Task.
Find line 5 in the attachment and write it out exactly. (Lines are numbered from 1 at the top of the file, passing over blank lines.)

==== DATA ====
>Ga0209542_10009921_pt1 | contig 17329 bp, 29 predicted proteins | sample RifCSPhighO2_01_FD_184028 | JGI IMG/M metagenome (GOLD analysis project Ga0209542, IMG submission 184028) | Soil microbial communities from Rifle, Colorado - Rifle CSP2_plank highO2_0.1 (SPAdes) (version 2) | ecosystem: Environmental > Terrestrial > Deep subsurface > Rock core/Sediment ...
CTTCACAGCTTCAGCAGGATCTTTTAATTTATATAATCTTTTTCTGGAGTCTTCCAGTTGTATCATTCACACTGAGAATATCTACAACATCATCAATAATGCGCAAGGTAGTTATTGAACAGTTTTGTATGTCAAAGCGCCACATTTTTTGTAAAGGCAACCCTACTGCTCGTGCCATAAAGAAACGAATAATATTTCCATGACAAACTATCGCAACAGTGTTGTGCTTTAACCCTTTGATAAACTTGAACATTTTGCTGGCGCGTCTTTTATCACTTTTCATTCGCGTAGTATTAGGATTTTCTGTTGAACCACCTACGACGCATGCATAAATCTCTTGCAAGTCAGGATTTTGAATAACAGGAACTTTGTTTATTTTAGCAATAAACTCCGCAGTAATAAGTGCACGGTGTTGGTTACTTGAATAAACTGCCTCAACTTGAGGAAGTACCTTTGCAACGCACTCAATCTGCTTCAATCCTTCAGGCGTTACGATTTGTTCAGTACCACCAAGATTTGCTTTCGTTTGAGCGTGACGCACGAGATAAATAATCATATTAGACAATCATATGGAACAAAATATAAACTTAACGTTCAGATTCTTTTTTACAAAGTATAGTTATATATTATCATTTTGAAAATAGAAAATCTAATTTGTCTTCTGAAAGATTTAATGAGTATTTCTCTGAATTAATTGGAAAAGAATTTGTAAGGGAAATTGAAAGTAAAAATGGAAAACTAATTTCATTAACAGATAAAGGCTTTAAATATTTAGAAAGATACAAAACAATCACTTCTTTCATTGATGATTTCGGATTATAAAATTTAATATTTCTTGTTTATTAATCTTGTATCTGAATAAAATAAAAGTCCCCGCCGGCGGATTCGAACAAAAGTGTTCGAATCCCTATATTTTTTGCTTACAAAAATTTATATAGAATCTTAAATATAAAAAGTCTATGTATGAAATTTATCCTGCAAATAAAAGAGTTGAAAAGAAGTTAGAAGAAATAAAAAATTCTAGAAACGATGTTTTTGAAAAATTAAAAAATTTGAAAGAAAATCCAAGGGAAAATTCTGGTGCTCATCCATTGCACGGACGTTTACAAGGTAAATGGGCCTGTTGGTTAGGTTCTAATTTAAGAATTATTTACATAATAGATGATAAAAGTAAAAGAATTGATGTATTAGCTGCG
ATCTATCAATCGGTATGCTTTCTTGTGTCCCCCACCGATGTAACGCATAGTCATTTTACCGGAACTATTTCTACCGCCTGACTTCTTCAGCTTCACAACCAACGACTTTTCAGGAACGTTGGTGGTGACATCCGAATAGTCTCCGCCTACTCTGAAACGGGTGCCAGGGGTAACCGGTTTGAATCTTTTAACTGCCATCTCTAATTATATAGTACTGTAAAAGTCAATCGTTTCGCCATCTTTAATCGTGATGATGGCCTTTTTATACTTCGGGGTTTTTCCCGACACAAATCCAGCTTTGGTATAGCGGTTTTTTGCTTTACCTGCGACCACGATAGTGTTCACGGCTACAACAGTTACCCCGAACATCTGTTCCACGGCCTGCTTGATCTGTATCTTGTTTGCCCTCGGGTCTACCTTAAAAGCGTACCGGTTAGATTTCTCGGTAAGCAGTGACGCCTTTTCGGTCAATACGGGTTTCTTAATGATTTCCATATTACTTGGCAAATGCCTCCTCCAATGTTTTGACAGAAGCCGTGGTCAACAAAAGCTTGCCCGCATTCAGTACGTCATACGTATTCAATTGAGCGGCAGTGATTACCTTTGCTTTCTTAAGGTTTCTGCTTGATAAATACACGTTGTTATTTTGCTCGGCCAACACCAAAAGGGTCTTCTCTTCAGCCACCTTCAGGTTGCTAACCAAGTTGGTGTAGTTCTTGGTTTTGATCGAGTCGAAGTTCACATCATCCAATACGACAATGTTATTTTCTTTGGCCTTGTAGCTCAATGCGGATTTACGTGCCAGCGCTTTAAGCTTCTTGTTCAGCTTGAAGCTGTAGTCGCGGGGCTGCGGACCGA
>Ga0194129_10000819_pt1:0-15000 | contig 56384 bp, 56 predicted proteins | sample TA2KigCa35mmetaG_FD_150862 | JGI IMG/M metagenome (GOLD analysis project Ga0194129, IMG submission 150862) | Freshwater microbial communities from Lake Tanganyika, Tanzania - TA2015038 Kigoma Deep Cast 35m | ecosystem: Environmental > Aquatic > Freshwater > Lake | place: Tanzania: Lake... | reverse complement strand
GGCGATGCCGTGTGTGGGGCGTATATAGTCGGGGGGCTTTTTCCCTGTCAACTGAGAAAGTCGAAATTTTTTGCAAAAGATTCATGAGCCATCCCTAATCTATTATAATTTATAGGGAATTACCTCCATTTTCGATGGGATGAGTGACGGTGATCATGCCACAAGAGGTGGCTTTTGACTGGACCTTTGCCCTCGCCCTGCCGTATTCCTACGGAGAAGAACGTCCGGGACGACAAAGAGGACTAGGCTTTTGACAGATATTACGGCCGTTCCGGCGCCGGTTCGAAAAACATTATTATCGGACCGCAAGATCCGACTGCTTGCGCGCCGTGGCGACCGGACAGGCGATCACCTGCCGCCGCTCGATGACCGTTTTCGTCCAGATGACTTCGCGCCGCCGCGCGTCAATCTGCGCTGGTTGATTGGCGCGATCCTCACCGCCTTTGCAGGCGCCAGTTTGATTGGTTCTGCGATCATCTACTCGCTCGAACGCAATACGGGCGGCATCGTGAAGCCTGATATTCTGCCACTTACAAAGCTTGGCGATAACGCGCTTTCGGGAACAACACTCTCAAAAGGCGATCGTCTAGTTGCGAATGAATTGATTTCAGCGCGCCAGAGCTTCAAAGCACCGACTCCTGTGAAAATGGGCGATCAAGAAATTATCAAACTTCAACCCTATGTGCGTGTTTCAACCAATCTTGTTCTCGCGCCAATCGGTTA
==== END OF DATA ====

GGCGATGCCGTGTGTGGGGCGTATATAGTCGGGGGGCTTTTTCCCTGTCAACTGAGAAAGTCGAAATTTTTTGCAAAAGATTCATGAGCCATCCCTAATCTATTATAATTTATAGGGAATTACCTCCATTTTCGATGGGATGAGTGACGGTGATCATGCCACAAGAGGTGGCTTTTGACTGGACCTTTGCCCTCGCCCTGCCGTATTCCTACGGAGAAGAACGTCCGGGACGACAAAGAGGACTAGGCTTTTGACAGATATTACGGCCGTTCCGGCGCCGGTTCGAAAAACATTATTATCGGACCGCAAGATCCGACTGCTTGCGCGCCGTGGCGACCGGACAGGCGATCACCTGCCGCCGCTCGATGACCGTTTTCGTCCAGATGACTTCGCGCCGCCGCGCGTCAATCTGCGCTGGTTGATTGGCGCGATCCTCACCGCCTTTGCAGGCGCCAGTTTGATTGGTTCTGCGATCATCTACTCGCTCGAACGCAATACGGGCGGCATCGTGAAGCCTGATATTCTGCCACTTACAAAGCTTGGCGATAACGCGCTTTCGGGAACAACACTCTCAAAAGGCGATCGTCTAGTTGCGAATGAATTGATTTCAGCGCGCCAGAGCTTCAAAGCACCGACTCCTGTGAAAATGGGCGATCAAGAAATTATCAAACTTCAACCCTATGTGCGTGTTTCAACCAATCTTGTTCTCGCGCCAATCGGTTA